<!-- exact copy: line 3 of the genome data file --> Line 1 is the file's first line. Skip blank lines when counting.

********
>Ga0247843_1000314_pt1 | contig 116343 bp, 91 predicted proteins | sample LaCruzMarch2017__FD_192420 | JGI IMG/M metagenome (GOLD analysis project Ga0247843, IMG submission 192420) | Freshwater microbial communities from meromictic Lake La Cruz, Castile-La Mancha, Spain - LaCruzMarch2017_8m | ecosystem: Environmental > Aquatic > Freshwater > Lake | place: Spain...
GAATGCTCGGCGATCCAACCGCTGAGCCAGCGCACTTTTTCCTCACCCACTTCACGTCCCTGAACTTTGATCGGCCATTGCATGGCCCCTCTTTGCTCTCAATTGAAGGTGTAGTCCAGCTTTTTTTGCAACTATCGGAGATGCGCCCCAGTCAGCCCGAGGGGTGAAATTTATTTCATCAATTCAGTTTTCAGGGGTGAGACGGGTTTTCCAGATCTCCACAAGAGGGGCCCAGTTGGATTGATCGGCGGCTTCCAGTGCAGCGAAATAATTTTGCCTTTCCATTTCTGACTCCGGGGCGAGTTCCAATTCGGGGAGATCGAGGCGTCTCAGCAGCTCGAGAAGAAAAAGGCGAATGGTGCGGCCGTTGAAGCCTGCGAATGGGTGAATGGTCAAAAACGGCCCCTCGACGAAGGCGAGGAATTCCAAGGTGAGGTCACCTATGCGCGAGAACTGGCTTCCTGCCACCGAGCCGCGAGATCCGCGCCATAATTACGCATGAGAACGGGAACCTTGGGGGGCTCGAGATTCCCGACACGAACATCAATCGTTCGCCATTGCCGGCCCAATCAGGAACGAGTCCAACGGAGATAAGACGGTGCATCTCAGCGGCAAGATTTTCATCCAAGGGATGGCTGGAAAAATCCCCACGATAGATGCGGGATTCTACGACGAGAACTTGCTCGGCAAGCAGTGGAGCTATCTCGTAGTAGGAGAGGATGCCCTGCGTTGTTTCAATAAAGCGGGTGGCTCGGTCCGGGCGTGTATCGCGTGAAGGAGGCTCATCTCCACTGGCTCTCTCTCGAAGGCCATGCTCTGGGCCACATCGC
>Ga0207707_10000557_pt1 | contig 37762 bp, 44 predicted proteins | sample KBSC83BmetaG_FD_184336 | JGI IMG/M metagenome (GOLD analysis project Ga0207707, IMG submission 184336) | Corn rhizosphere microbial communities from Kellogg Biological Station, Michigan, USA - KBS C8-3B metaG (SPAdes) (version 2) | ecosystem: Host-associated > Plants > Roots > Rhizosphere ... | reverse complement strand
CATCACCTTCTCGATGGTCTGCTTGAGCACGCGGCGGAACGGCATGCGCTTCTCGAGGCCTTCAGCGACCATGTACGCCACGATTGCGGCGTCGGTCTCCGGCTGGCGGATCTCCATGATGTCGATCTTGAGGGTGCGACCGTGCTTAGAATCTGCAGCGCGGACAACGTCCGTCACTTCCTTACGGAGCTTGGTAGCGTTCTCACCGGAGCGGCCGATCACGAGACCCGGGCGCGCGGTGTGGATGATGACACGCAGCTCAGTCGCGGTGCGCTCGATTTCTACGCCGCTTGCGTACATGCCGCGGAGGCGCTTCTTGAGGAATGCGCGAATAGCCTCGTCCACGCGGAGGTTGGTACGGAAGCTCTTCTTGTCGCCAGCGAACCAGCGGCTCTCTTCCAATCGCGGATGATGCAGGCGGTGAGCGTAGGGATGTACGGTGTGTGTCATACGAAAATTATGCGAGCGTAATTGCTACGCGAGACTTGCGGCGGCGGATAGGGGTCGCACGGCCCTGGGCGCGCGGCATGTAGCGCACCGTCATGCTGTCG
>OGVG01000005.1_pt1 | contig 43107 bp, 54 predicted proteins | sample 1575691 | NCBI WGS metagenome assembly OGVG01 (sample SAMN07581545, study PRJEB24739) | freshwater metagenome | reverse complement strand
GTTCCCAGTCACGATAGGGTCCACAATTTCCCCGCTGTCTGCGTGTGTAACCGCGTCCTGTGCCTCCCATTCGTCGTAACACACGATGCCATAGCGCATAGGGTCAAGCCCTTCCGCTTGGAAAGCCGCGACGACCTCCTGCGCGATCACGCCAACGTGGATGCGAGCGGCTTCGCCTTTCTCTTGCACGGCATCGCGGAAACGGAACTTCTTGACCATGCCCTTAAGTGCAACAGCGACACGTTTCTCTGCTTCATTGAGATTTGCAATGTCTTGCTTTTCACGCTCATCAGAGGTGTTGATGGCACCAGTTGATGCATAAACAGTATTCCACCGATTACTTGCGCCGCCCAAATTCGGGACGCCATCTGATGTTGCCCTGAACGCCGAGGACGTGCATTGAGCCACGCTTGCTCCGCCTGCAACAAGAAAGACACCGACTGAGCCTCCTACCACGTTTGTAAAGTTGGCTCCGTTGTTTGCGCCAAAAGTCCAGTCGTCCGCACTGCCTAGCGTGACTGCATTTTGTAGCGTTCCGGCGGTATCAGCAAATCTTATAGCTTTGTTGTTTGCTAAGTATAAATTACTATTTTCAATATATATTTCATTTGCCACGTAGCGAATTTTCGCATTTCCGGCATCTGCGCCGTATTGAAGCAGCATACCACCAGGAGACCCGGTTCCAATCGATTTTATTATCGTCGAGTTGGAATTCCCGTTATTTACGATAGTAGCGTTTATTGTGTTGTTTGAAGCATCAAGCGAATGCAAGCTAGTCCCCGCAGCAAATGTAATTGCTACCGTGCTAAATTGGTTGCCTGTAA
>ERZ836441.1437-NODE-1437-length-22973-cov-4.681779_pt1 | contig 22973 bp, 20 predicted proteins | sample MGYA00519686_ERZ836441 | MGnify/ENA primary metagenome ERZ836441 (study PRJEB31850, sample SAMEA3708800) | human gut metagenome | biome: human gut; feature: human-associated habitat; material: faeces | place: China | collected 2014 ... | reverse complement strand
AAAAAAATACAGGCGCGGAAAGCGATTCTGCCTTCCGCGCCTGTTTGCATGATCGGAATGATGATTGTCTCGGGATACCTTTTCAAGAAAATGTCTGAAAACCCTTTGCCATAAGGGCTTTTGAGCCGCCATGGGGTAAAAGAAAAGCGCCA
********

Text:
>Ga0207707_10000557_pt1 | contig 37762 bp, 44 predicted proteins | sample KBSC83BmetaG_FD_184336 | JGI IMG/M metagenome (GOLD analysis project Ga0207707, IMG submission 184336) | Corn rhizosphere microbial communities from Kellogg Biological Station, Michigan, USA - KBS C8-3B metaG (SPAdes) (version 2) | ecosystem: Host-associated > Plants > Roots > Rhizosphere ... | reverse complement strand